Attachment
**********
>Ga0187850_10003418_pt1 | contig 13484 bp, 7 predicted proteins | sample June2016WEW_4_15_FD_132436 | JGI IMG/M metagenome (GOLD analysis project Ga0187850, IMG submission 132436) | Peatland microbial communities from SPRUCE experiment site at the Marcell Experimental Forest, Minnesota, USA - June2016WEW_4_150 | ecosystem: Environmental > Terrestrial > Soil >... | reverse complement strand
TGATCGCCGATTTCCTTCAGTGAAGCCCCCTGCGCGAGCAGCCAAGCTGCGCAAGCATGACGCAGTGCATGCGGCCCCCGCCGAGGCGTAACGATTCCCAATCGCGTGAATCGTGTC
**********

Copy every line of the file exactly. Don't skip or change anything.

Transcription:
>Ga0187850_10003418_pt1 | contig 13484 bp, 7 predicted proteins | sample June2016WEW_4_15_FD_132436 | JGI IMG/M metagenome (GOLD analysis project Ga0187850, IMG submission 132436) | Peatland microbial communities from SPRUCE experiment site at the Marcell Experimental Forest, Minnesota, USA - June2016WEW_4_150 | ecosystem: Environmental > Terrestrial > Soil >... | reverse complement strand
TGATCGCCGATTTCCTTCAGTGAAGCCCCCTGCGCGAGCAGCCAAGCTGCGCAAGCATGACGCAGTGCATGCGGCCCCCGCCGAGGCGTAACGATTCCCAATCGCGTGAATCGTGTC